Rape defendant’s death casts shadow on model jail
Tihar Jail is a land of bakeries and carpentry shops, where inmates compete in music contests, take classes and perform intensive Buddhist meditation as part of their rehabilitation.
Tihar Jail is crammed with people awaiting trial who sleep on concrete floors, face daily threats from other prisoners and are shaken down for bribes from their poorly paid jailers, according to human rights lawyers and former inmates.
The two sides of India’s most famous jail emerged this week when a man accused in the notorious rape of a woman aboard a New Delhi bus was found dead in his cell. Jail authorities said Ram Singh, 33, hanged himself, but his family questioned how he could have done that with three cellmates sleeping beside him. A magistrate is investigating.
Just two days earlier, the jail’s director-general strutted the catwalk at a fashion show premiering the design creations of Tihar’s female inmates.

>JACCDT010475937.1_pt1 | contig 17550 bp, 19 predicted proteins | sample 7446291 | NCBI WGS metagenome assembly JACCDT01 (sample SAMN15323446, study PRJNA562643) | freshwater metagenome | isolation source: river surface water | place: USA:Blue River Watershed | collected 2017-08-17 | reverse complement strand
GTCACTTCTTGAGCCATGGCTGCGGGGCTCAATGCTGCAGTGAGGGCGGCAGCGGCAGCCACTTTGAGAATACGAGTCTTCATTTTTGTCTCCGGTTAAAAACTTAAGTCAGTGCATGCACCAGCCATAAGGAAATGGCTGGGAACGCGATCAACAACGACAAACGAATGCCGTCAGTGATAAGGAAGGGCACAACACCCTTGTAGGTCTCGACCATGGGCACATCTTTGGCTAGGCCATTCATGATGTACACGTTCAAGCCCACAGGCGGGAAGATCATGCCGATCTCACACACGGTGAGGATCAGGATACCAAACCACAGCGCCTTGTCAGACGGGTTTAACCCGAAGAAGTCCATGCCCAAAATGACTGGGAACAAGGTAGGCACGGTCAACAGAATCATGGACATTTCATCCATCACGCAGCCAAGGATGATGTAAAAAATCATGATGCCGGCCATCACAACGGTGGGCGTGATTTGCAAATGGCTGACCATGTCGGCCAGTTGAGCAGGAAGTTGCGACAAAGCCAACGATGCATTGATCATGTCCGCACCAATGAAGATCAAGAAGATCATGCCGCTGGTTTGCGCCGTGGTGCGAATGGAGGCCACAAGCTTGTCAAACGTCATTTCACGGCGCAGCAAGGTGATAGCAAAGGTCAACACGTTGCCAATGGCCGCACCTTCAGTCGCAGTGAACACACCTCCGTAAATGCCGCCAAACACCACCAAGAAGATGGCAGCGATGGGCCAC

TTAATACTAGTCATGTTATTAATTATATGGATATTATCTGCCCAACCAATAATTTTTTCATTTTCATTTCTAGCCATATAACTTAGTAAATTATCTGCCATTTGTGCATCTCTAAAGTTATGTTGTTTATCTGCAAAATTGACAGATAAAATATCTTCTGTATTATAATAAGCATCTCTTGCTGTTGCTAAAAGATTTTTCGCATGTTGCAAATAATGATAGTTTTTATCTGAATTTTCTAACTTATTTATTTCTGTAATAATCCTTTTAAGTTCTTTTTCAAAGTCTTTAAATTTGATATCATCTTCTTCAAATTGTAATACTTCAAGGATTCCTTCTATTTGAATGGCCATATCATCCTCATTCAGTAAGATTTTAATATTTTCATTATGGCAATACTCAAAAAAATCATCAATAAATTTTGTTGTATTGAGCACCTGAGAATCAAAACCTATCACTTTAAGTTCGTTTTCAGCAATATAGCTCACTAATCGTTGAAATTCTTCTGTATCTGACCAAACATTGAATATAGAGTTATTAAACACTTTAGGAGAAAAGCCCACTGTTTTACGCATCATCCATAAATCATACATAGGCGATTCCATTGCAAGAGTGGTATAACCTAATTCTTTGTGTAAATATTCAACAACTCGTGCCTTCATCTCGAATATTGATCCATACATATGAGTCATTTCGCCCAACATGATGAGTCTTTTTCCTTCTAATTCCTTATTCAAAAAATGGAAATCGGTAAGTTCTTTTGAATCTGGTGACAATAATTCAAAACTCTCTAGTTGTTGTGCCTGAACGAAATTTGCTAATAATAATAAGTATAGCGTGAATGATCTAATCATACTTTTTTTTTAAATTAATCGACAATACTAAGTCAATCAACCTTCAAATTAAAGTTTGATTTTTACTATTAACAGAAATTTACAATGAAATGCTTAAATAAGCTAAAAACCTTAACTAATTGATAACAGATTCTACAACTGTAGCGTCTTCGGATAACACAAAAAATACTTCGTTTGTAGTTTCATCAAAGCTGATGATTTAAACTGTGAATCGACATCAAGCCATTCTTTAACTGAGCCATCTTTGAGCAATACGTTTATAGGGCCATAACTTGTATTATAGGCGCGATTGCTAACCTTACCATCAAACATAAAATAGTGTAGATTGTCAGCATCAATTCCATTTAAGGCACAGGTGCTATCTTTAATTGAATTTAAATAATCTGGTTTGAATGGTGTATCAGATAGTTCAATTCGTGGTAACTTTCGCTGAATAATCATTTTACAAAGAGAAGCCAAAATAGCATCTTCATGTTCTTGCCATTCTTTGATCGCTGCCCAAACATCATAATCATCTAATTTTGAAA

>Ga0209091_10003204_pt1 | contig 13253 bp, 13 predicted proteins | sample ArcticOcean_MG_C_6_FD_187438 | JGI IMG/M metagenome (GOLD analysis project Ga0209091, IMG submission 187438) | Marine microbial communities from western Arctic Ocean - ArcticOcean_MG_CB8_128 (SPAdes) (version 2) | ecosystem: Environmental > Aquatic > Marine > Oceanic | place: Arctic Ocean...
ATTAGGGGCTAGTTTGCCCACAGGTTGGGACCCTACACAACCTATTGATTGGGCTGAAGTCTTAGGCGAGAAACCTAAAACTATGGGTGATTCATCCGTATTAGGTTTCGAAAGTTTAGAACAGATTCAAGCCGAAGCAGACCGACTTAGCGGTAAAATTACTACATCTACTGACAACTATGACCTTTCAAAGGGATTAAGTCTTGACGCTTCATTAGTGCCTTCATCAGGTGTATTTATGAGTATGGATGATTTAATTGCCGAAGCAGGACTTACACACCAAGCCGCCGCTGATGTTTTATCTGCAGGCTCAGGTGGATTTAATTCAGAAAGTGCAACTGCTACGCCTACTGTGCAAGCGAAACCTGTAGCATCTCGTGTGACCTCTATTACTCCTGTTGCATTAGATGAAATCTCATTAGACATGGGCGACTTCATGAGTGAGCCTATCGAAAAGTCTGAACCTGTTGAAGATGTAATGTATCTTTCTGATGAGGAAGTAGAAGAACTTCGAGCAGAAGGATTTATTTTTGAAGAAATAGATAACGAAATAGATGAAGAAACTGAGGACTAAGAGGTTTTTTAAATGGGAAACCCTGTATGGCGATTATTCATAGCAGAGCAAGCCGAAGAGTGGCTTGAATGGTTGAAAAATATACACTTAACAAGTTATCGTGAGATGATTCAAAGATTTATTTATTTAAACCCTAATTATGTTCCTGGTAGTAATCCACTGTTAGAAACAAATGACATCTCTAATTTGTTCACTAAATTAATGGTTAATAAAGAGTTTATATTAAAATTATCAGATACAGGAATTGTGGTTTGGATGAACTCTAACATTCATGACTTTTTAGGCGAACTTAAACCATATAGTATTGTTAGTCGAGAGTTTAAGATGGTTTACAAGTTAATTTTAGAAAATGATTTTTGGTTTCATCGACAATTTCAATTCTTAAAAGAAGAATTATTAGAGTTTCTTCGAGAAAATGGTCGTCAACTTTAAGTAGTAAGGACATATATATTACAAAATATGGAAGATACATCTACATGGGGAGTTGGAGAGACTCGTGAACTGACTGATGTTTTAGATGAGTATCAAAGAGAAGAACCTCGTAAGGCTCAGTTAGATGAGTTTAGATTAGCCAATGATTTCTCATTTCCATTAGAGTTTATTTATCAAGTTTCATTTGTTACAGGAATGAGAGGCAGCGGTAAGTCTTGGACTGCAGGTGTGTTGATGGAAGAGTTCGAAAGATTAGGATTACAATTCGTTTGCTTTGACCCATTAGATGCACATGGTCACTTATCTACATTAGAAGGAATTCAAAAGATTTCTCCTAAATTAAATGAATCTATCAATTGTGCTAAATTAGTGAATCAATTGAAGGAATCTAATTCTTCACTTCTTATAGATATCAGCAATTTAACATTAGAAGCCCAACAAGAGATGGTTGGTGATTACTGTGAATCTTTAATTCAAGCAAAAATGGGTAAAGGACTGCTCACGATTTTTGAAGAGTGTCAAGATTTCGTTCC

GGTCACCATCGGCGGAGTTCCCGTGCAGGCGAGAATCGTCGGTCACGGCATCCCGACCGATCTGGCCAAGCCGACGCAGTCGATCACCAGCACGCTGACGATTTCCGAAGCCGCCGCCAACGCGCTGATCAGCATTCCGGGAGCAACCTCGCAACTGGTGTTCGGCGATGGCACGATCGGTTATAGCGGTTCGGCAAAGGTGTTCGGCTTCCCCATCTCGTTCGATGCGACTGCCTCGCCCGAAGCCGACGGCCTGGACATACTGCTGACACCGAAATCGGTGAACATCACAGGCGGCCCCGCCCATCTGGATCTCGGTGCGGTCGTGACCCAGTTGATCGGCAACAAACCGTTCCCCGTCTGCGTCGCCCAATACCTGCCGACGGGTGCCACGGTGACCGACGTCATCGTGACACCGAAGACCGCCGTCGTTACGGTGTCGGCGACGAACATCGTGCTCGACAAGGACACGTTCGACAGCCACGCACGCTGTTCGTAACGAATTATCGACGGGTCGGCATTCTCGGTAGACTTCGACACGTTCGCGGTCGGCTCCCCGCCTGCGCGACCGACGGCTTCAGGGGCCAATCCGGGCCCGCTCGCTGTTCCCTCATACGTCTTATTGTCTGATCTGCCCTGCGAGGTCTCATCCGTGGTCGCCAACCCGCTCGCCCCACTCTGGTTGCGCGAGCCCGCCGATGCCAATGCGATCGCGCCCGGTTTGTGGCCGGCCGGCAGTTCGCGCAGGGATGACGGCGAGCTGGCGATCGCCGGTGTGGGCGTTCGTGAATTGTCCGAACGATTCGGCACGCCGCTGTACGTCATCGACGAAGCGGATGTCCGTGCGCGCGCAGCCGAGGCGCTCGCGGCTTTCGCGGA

The genius of Tihar officials is that they are able “to violate human rights, and have a brilliant camouflage,” said Colin Gonsalves, a Supreme Court lawyer and the director of the Human Rights Law Network.
Tihar is a massive complex of nine separate jails in New Delhi that is one of the largest incarceration facilities in South Asia. Like many of India’s prisons, it long suffered from a reputation for badly mistreating prisoners.
In the 1990s, Kiran Bedi, a reformist police official, took charge and tried to turn it around. She introduced yoga, brought in literacy and vocational classes and reined in some of the jail’s worst excesses, a process she documented in her book, It’s Always Possible. A film, Doing Time, Doing Vipassana, praised the jail’s intensive 10-day silent meditation programme.
The jail also became a business, making about US$5.5 million in revenue this fiscal year, according to jail officials. Its bakery sells TJ’s biscuits at a network of TJ shops and upscale malls around the capital. Its woodworking factory sells a large computer table for about US$100. A small shop just outside Tihar’s walls sells sweets, white dress shirts, candles and cleaning products made by the inmates, as well as their paintings, mainly of women, staring off into the distance.